Artsy, Color, depth of field, Fine Art Photography, Photography

The Unstrung Violin

The violin is one of the most romantic of instruments. If there is a more pragmatic reason other than the effect the violin has on the listener that prompted Sir Arthur Conan Doyle to have Sherlock Holmes be an aficionado of the instrument, I prefer not to know it. In my youth I played, but those days are long past and now it is more of a curio, a battered remnant of someone’s musical journey rescued from the trash heap. It is likely the fact that like all musical instruments the violin marries form and function, it could not be made other than how it is and be the same. And they are just darned gorgeous.

THE UNSTRUNG VIOLIN

x-t2_17-02-13_0009x-t2_17-02-13_0031x-t2_17-02-13_0040

NEXT UP: THE BOXER

Color, depth of field, Food, Glorious Food, Macro, Photography, Still Life

Berries (Raspberries No. 1)

A two day photographic study of raspberries, because why not? Actually this is just more of me getting very familiar with my recent switch of camera systems. For the images posted today and tomorrow I used the Fujifilm XT-2 and XF90mm f/2 R WR.

Even though it is not a macro lens the 90mm does allow for some fairly close focusing making it a passable faux-macro lens.

I promise tomorrow’s images are a little more interesting 😉

RASPBERRIES No.1

x-t2_17-02-09_0024
Raspberry Close-up No. 1
x-t2_17-02-09_0011
Raspberry Close-up No.2
x-t2_17-02-09_0026
Raspberry Close-up No.3

NEXT: RASPBERRIES No.2

Color, depth of field, Fine Art Photography, Flowers, Photography, Still Life

Fading Flowers No. 1

x-t2_17-01-08_0050-3

I’m currently splitting my time between the Fujifilm X-Pro2 and X-T2 in the ongoing journey to mastery of each camera. My experience of the X-T2 is most pertinent to this post. Being closer in design to a modern digital SLR, in contrast to the X-Pro2’s rangefinder design, makes it very familiar with my having mostly shot Canon dSLRs the last few years.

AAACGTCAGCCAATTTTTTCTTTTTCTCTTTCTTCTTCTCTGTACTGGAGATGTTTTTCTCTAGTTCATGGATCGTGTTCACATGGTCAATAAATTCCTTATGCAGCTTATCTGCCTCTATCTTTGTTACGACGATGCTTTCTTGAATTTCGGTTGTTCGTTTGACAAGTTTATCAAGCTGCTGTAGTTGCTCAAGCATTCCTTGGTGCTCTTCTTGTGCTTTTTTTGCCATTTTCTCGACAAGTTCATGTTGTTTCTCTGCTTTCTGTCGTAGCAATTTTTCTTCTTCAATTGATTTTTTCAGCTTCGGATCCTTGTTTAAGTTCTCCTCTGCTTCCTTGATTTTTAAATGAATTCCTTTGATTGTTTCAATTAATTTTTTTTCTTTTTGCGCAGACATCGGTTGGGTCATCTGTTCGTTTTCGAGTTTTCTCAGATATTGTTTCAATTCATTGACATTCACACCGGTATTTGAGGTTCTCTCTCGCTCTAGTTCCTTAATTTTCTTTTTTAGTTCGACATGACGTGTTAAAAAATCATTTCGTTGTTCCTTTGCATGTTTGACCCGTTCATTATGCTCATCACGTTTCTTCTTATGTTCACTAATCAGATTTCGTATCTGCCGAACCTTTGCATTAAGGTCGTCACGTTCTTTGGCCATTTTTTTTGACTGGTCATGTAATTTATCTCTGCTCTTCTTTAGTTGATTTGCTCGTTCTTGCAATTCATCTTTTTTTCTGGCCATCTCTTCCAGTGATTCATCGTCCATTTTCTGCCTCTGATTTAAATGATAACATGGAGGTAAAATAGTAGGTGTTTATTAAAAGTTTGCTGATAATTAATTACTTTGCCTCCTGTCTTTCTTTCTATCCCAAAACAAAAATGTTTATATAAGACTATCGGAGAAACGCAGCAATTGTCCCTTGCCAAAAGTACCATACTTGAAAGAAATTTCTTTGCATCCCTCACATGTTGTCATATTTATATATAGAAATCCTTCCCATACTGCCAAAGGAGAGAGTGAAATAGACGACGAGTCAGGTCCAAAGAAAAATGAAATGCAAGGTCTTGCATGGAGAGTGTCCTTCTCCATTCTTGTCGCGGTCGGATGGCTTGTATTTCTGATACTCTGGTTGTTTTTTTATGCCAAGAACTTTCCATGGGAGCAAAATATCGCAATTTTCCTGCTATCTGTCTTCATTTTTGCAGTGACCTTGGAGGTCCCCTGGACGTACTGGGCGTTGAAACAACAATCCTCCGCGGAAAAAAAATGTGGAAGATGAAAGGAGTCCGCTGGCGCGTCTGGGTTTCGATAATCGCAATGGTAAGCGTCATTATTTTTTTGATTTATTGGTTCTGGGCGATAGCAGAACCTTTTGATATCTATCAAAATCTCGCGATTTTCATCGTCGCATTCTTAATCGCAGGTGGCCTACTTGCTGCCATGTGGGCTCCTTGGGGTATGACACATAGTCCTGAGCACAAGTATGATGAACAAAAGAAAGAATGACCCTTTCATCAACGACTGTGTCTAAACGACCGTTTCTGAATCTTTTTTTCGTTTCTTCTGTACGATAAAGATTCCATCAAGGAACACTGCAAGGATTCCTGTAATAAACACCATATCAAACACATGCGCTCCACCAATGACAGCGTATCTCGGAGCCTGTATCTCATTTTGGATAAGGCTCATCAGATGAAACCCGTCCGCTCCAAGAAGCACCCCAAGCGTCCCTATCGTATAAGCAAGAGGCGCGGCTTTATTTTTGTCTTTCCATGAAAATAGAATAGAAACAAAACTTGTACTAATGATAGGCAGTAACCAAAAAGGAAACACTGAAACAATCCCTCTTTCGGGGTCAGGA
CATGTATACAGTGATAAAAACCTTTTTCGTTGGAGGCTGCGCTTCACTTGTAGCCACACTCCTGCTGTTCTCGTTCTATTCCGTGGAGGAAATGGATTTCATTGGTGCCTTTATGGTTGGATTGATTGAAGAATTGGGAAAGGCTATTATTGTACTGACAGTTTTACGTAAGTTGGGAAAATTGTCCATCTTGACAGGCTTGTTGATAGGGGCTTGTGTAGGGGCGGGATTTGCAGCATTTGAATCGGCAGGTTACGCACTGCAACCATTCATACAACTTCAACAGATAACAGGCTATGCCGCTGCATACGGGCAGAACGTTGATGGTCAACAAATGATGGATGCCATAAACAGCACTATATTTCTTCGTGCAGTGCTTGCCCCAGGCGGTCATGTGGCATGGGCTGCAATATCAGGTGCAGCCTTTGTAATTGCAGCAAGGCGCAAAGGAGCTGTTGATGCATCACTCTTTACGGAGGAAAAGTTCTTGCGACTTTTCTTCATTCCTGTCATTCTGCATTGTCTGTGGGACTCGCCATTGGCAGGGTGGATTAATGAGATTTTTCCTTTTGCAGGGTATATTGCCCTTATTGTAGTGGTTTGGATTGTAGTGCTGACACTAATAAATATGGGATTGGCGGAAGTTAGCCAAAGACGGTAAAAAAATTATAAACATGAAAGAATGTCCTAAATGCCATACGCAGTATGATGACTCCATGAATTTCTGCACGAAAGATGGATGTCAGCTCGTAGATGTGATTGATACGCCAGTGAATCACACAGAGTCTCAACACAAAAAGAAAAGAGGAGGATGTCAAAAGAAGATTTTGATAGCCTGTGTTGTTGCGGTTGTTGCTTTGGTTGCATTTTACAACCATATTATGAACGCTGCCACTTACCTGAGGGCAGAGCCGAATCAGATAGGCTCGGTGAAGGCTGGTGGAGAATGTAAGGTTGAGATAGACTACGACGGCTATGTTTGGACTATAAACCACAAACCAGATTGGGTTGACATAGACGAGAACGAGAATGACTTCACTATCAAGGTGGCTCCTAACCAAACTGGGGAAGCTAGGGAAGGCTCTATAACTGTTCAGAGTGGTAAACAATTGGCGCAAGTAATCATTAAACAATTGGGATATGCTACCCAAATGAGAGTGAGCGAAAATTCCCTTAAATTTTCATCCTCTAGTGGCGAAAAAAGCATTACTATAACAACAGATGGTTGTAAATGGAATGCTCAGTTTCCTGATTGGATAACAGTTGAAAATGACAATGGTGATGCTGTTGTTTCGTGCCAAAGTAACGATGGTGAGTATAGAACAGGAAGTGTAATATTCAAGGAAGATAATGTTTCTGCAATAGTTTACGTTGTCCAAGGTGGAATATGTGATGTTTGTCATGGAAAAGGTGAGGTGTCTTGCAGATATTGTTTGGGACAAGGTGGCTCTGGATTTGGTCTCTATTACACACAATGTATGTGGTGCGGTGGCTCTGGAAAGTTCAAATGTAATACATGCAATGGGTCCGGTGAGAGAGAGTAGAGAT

There is some muscle memory to overcome as I still find my fingers going to the wrong place for the functions I want. This is something that will become intuitive the more I shoot with the X-T2. As good a reason as any to shoot often.

x-t2_17-01-08_0062-1

On many forums and websites there is a lot of talk about Fujifilm’s X-Trans sensor and its support by RAW editors such as Adobe’s Lightroom. Having jumped off the Adobe bandwagon over a decade ago this is far less a concern for me.

As an open-source advocate and user of FOSS software my raw editor of choice for a number of years has been RawTherapee on Linux (available as well for Windows and Mac),and at times Darktable. My experience of the X-Trans sensor with both of these programs has been excellent.

As an example here are a couple of comparisons between SOOC jpgs from the X-T2 and RawTherapee processed counterparts.

soccvsrawtherapee1

Can you tell which is which? Or rather does one seem inferior? To my eye there is a slight difference in contrast and gray tones, but both images are quite nice.

And here, another comparison.

soccvsrawtherapee2

The top image was captured in the X-T2 using the Acros film simulation + red filter and the bottom Acros + Green filter. RawTherapee was able to produce similar images from each neutral RAW file very easily.

So, which is which? Highlight the following text to see: SOOC jpgs on the left, RawTherapee processed files on the right.

I’m very happy to say that there is nothing but positives so far about my change in systems.